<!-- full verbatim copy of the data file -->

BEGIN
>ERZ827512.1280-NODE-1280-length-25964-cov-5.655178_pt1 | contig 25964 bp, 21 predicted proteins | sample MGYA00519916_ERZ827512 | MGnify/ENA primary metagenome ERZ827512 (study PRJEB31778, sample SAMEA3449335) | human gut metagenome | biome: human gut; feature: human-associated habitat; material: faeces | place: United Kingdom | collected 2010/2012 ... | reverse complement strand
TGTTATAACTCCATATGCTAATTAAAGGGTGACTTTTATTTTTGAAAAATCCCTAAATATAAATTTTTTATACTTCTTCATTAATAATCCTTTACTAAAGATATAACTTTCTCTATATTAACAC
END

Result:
>ERZ827512.1280-NODE-1280-length-25964-cov-5.655178_pt1 | contig 25964 bp, 21 predicted proteins | sample MGYA00519916_ERZ827512 | MGnify/ENA primary metagenome ERZ827512 (study PRJEB31778, sample SAMEA3449335) | human gut metagenome | biome: human gut; feature: human-associated habitat; material: faeces | place: United Kingdom | collected 2010/2012 ... | reverse complement strand
TGTTATAACTCCATATGCTAATTAAAGGGTGACTTTTATTTTTGAAAAATCCCTAAATATAAATTTTTTATACTTCTTCATTAATAATCCTTTACTAAAGATATAACTTTCTCTATATTAACAC